Until PUBG, I was never big into watching people stream games. The closest I got was watching League of Legend pro games, but watching a Riot-produced broadcast isn’t really the same as watching a single individual’s Twitch stream. With PUBG however I do occasionally watch Shroud stream live, and I’ve been watching a good amount of streamer highlight videos that get posted on the PUBG Reddit.
Based on this chart of just how popular streamers are right now, especially Shroud, I’m certainly not the only new convert to watching Twitch. In a lot of ways this makes sense. People for decades have watched professional athletes on TV by the millions, and with gaming really taking off in the 80s, today lots of adults know, understand, and are still interested in gaming. This is a huge newish market, and we are now seeing how it’s being represented.
Twitch also solves another problem pro-gaming had; income. Prior to streaming, professional players had to depend on sponsorships and tournament payouts, which sometimes didn’t even cover travel costs for anyone who didn’t come in first place. That was a major problem, because even if you were talented enough to compete at the highest levels, if you couldn’t earn a good living off of it, you eventually needed to ‘grow up’ and get a real job, which in turn hurt the total talent pool of eSports, making it less entertaining.
Shroud is easily going to make over a million dollars this year, and likely multiple millions at that. Other top streamers are easily going to pull in hundreds of thousands as well. That isn’t just a livable wage, that’s the kind of money that inspires others to ‘chase the dream’, similar to how young people dream of being a professional sports star or making it in the entertainment industry. That’s great for gaming, just like professional sports being so popular is great for fans who watch them. The more people drawn in, the higher the talent pool, and the more likely you are to see something incredible.
And just like being a professional athlete is a rare combination of talent and hard work, being a top streamer isn’t easy either. For starters, Shroud is usually streaming 8-10 hours a day, often close to 7 days a week. That’s a crazy amount of hours ‘worked’, and while he is playing a game and not doing hard physical labor, doing anything because you must as your job eventually stops being nearly as fun. I know if I was ‘forced’ to play certain games 8-10 hours a day, for years, I’d find it a hell of a lot less fun than I do gaming right now. Also if he goes on a week-long vacation like most ‘normal’ working people do several times per year, that’s likely going to massively hurt his subscriber numbers. Hell if he gets sick and doesn’t stream for a day, I’m sure that hurts him too. He has momentum right now, but he has to be a machine to keep it going (which I’m sure he knows, but that alone must be incredibly stressful).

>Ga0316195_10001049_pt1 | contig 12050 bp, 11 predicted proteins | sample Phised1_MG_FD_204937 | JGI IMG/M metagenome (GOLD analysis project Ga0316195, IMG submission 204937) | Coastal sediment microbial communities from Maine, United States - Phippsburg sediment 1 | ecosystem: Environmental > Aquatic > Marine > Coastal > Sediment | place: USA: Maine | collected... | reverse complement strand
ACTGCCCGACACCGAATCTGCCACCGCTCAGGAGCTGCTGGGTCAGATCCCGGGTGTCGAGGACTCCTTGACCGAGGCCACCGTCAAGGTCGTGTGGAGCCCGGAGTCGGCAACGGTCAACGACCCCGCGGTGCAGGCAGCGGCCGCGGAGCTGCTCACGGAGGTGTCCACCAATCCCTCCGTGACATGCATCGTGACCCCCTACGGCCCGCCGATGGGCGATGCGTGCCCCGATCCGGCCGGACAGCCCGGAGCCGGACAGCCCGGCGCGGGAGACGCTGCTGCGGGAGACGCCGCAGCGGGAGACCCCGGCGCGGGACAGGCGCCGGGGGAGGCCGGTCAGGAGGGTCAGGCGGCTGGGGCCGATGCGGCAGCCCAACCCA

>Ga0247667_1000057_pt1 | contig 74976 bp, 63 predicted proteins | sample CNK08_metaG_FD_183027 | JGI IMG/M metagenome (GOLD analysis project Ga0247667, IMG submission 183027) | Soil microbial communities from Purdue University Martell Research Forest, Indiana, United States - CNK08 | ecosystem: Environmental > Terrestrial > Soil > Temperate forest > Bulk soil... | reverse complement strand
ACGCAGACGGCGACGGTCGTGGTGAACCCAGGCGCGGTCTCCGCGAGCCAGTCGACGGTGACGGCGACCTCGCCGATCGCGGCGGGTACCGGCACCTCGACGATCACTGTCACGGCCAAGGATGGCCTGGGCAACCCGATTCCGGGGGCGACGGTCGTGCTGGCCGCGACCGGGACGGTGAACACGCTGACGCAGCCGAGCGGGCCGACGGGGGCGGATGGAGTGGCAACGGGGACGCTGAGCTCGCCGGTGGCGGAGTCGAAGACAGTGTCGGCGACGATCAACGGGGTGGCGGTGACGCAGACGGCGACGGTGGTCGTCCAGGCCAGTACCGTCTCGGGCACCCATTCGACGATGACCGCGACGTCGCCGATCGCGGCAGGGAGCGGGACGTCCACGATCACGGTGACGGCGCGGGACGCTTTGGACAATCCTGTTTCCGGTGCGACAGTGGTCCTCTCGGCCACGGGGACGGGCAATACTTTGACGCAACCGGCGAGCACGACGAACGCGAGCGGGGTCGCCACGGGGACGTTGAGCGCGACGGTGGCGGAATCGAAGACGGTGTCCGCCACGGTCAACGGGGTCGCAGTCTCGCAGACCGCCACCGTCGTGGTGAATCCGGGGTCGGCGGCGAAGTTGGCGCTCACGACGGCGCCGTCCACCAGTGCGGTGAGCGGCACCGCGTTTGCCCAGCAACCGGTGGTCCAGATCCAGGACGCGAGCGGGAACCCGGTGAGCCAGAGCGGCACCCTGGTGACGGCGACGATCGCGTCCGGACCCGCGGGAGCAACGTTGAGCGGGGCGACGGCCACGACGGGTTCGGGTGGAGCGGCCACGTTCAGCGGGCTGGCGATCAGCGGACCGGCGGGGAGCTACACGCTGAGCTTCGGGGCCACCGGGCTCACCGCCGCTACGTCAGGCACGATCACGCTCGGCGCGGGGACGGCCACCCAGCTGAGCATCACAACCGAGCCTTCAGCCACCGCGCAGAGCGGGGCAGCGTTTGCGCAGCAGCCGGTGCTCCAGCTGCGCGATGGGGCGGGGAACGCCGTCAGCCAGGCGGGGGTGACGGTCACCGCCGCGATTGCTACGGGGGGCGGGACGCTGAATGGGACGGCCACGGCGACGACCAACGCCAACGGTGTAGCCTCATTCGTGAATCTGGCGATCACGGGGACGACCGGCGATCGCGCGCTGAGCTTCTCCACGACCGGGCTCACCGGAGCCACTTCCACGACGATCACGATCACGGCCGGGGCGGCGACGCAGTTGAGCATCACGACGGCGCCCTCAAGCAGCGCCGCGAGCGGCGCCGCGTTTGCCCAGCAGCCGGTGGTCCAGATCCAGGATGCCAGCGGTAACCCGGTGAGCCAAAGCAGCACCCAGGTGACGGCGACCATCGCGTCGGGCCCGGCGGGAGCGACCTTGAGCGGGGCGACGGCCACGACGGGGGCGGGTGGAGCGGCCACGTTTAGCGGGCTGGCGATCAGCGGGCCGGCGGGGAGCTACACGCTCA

So not only does he have to work insane hours with little to no choice of taking a break, but he is somewhat at the mercy of what game is popular and what game he is entertaining to watch play. If tomorrow PUBG stops being popular and, say, an RTS games is the next big thing, perhaps Shroud sucks at RTS games, or he isn’t entertaining to watch. Poof, his massive income is gone, and he would have little to no control over it. Just like if a pro athlete suffers a career-ending injury they had no control over. It’s a high risk, high reward field, and one that most don’t hit the big time, and even fewer are able to sustain it long enough to truly change their life (making a million dollars in a year is cool, but if the years before and the years after you make 30k, it’s not nearly as cool as it seems, especially if you aren’t smart and save/invest the majority of that one-year burst).
On a somewhat related note (but not really), having been a blogger for so many years, and watched this medium go from pretty popular to what it is now, I do wonder if this is the ‘final form’ of gaming entertainment, or if tomorrow the next Twitch comes along and changes the whole landscape again. Along with a dozen other reasons, its why I’ve never thought of this blog as anything but a hobby, and why I’ve turned down companies coming to me offering money for advertising or sponsored content. Sure, I did make those millions pimping Darkfall back in the day, but even that was self-serving in that I wanted Darkfall to be popular so more Darkfall could be made, and not because I needed the millions personally from this blog. Once you turn something you do as a hobby into something you depend on for your income, it changes the whole dynamic. It makes it a ‘job’, which by definition isn’t nearly as fun as a hobby you can drop at will and not having it dramatically impact the rest of your life.
Either way, congrats to Shroud and the others, and it will be interesting to see how all of this continues to play out.
Edit: Post now actually has a title.